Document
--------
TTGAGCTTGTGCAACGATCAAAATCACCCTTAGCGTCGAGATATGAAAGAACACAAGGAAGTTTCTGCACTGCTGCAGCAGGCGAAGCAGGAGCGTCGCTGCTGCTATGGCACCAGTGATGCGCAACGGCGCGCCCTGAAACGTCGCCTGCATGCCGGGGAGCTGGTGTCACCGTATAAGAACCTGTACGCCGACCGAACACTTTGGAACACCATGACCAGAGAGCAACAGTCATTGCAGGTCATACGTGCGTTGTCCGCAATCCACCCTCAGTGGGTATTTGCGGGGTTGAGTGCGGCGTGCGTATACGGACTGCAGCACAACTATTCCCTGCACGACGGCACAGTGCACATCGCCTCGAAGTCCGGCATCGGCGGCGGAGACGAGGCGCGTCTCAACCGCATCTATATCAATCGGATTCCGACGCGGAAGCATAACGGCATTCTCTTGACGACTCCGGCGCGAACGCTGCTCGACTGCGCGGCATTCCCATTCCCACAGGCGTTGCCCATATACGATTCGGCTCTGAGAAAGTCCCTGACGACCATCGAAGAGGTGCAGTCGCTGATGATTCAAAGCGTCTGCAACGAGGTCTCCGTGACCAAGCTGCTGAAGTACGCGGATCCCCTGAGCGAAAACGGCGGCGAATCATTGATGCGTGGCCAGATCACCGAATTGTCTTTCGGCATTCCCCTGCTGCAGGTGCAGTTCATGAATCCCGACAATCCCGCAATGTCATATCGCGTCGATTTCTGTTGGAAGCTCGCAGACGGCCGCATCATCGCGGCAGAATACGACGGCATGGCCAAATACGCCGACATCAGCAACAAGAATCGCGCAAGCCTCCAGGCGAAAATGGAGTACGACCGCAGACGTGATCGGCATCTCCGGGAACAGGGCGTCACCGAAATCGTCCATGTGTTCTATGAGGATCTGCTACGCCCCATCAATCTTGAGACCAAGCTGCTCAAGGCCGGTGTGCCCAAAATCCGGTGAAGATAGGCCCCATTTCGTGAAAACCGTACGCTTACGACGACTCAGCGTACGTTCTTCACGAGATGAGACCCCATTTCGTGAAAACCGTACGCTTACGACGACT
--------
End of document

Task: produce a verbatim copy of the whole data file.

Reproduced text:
TTGAGCTTGTGCAACGATCAAAATCACCCTTAGCGTCGAGATATGAAAGAACACAAGGAAGTTTCTGCACTGCTGCAGCAGGCGAAGCAGGAGCGTCGCTGCTGCTATGGCACCAGTGATGCGCAACGGCGCGCCCTGAAACGTCGCCTGCATGCCGGGGAGCTGGTGTCACCGTATAAGAACCTGTACGCCGACCGAACACTTTGGAACACCATGACCAGAGAGCAACAGTCATTGCAGGTCATACGTGCGTTGTCCGCAATCCACCCTCAGTGGGTATTTGCGGGGTTGAGTGCGGCGTGCGTATACGGACTGCAGCACAACTATTCCCTGCACGACGGCACAGTGCACATCGCCTCGAAGTCCGGCATCGGCGGCGGAGACGAGGCGCGTCTCAACCGCATCTATATCAATCGGATTCCGACGCGGAAGCATAACGGCATTCTCTTGACGACTCCGGCGCGAACGCTGCTCGACTGCGCGGCATTCCCATTCCCACAGGCGTTGCCCATATACGATTCGGCTCTGAGAAAGTCCCTGACGACCATCGAAGAGGTGCAGTCGCTGATGATTCAAAGCGTCTGCAACGAGGTCTCCGTGACCAAGCTGCTGAAGTACGCGGATCCCCTGAGCGAAAACGGCGGCGAATCATTGATGCGTGGCCAGATCACCGAATTGTCTTTCGGCATTCCCCTGCTGCAGGTGCAGTTCATGAATCCCGACAATCCCGCAATGTCATATCGCGTCGATTTCTGTTGGAAGCTCGCAGACGGCCGCATCATCGCGGCAGAATACGACGGCATGGCCAAATACGCCGACATCAGCAACAAGAATCGCGCAAGCCTCCAGGCGAAAATGGAGTACGACCGCAGACGTGATCGGCATCTCCGGGAACAGGGCGTCACCGAAATCGTCCATGTGTTCTATGAGGATCTGCTACGCCCCATCAATCTTGAGACCAAGCTGCTCAAGGCCGGTGTGCCCAAAATCCGGTGAAGATAGGCCCCATTTCGTGAAAACCGTACGCTTACGACGACTCAGCGTACGTTCTTCACGAGATGAGACCCCATTTCGTGAAAACCGTACGCTTACGACGACT